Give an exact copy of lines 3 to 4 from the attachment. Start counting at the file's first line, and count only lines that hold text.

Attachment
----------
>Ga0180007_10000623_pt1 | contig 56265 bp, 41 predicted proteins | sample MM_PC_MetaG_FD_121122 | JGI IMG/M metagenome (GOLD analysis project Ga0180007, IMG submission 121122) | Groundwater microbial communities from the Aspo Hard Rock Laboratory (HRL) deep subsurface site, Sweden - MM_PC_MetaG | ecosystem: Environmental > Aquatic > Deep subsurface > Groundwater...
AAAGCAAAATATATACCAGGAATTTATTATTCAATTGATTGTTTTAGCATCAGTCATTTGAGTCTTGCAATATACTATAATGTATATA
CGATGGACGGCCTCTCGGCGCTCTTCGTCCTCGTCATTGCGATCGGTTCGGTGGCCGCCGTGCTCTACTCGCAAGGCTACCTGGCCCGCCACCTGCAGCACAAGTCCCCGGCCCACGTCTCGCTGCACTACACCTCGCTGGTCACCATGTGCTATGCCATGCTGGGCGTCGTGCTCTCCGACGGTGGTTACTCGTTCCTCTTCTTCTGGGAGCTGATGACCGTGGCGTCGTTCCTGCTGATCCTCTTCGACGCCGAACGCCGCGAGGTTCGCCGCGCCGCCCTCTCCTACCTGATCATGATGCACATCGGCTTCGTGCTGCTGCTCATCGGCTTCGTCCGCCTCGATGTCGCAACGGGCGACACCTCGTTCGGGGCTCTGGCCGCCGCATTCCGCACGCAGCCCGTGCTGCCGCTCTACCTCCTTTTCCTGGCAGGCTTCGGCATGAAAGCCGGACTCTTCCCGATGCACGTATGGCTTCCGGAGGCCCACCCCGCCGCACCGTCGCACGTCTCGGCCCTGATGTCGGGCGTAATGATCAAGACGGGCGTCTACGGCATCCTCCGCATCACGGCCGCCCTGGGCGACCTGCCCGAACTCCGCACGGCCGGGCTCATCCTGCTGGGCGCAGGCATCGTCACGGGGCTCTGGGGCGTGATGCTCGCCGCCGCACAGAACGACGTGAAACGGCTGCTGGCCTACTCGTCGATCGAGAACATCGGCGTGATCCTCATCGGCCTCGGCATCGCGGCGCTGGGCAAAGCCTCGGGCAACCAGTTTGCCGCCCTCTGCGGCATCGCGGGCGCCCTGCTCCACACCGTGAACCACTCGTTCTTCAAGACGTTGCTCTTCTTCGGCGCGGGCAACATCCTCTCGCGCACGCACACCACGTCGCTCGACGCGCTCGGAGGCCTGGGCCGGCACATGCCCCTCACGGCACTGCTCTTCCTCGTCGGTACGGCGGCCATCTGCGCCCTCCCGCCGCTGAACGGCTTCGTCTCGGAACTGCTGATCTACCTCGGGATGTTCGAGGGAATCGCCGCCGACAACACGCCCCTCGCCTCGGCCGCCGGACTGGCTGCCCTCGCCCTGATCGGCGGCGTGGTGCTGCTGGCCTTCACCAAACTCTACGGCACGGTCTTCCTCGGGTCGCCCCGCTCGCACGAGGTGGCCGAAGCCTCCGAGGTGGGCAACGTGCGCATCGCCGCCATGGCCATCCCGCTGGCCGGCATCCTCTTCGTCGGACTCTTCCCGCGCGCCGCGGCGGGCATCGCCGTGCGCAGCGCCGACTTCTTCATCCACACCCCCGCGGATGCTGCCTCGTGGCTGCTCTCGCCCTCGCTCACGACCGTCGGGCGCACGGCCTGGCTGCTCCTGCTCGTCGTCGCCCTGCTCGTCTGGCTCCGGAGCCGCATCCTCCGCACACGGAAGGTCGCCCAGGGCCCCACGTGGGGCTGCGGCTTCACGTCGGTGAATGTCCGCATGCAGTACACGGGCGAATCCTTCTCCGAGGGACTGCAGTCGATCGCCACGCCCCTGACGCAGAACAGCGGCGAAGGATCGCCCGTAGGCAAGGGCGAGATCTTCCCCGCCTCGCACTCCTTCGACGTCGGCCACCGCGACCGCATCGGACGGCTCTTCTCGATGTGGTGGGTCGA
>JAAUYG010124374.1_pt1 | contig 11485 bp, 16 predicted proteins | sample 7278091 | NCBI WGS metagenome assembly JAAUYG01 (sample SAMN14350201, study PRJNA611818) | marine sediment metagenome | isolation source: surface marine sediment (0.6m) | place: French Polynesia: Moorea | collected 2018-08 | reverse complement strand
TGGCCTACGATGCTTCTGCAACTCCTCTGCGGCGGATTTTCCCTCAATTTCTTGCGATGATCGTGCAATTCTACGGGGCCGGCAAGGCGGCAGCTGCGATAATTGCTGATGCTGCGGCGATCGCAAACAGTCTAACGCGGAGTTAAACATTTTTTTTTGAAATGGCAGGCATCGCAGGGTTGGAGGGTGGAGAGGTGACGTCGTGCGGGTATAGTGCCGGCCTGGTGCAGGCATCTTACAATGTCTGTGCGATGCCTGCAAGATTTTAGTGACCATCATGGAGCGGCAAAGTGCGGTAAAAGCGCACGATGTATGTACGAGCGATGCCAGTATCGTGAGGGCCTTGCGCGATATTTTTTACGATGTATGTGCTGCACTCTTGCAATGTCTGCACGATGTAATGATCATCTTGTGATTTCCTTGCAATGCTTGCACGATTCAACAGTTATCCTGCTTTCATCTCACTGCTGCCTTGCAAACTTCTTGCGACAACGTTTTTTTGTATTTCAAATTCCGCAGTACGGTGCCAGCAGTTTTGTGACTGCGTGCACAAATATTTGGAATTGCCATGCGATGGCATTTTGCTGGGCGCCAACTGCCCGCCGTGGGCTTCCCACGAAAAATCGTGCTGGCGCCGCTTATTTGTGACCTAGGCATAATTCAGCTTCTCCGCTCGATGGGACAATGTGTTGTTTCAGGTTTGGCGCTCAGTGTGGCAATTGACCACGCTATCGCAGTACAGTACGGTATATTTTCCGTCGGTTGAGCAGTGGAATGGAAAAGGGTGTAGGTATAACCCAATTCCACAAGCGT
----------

CGATGGACGGCCTCTCGGCGCTCTTCGTCCTCGTCATTGCGATCGGTTCGGTGGCCGCCGTGCTCTACTCGCAAGGCTACCTGGCCCGCCACCTGCAGCACAAGTCCCCGGCCCACGTCTCGCTGCACTACACCTCGCTGGTCACCATGTGCTATGCCATGCTGGGCGTCGTGCTCTCCGACGGTGGTTACTCGTTCCTCTTCTTCTGGGAGCTGATGACCGTGGCGTCGTTCCTGCTGATCCTCTTCGACGCCGAACGCCGCGAGGTTCGCCGCGCCGCCCTCTCCTACCTGATCATGATGCACATCGGCTTCGTGCTGCTGCTCATCGGCTTCGTCCGCCTCGATGTCGCAACGGGCGACACCTCGTTCGGGGCTCTGGCCGCCGCATTCCGCACGCAGCCCGTGCTGCCGCTCTACCTCCTTTTCCTGGCAGGCTTCGGCATGAAAGCCGGACTCTTCCCGATGCACGTATGGCTTCCGGAGGCCCACCCCGCCGCACCGTCGCACGTCTCGGCCCTGATGTCGGGCGTAATGATCAAGACGGGCGTCTACGGCATCCTCCGCATCACGGCCGCCCTGGGCGACCTGCCCGAACTCCGCACGGCCGGGCTCATCCTGCTGGGCGCAGGCATCGTCACGGGGCTCTGGGGCGTGATGCTCGCCGCCGCACAGAACGACGTGAAACGGCTGCTGGCCTACTCGTCGATCGAGAACATCGGCGTGATCCTCATCGGCCTCGGCATCGCGGCGCTGGGCAAAGCCTCGGGCAACCAGTTTGCCGCCCTCTGCGGCATCGCGGGCGCCCTGCTCCACACCGTGAACCACTCGTTCTTCAAGACGTTGCTCTTCTTCGGCGCGGGCAACATCCTCTCGCGCACGCACACCACGTCGCTCGACGCGCTCGGAGGCCTGGGCCGGCACATGCCCCTCACGGCACTGCTCTTCCTCGTCGGTACGGCGGCCATCTGCGCCCTCCCGCCGCTGAACGGCTTCGTCTCGGAACTGCTGATCTACCTCGGGATGTTCGAGGGAATCGCCGCCGACAACACGCCCCTCGCCTCGGCCGCCGGACTGGCTGCCCTCGCCCTGATCGGCGGCGTGGTGCTGCTGGCCTTCACCAAACTCTACGGCACGGTCTTCCTCGGGTCGCCCCGCTCGCACGAGGTGGCCGAAGCCTCCGAGGTGGGCAACGTGCGCATCGCCGCCATGGCCATCCCGCTGGCCGGCATCCTCTTCGTCGGACTCTTCCCGCGCGCCGCGGCGGGCATCGCCGTGCGCAGCGCCGACTTCTTCATCCACACCCCCGCGGATGCTGCCTCGTGGCTGCTCTCGCCCTCGCTCACGACCGTCGGGCGCACGGCCTGGCTGCTCCTGCTCGTCGTCGCCCTGCTCGTCTGGCTCCGGAGCCGCATCCTCCGCACACGGAAGGTCGCCCAGGGCCCCACGTGGGGCTGCGGCTTCACGTCGGTGAATGTCCGCATGCAGTACACGGGCGAATCCTTCTCCGAGGGACTGCAGTCGATCGCCACGCCCCTGACGCAGAACAGCGGCGAAGGATCGCCCGTAGGCAAGGGCGAGATCTTCCCCGCCTCGCACTCCTTCGACGTCGGCCACCGCGACCGCATCGGACGGCTCTTCTCGATGTGGTGGGTCGA
>JAAUYG010124374.1_pt1 | contig 11485 bp, 16 predicted proteins | sample 7278091 | NCBI WGS metagenome assembly JAAUYG01 (sample SAMN14350201, study PRJNA611818) | marine sediment metagenome | isolation source: surface marine sediment (0.6m) | place: French Polynesia: Moorea | collected 2018-08 | reverse complement strand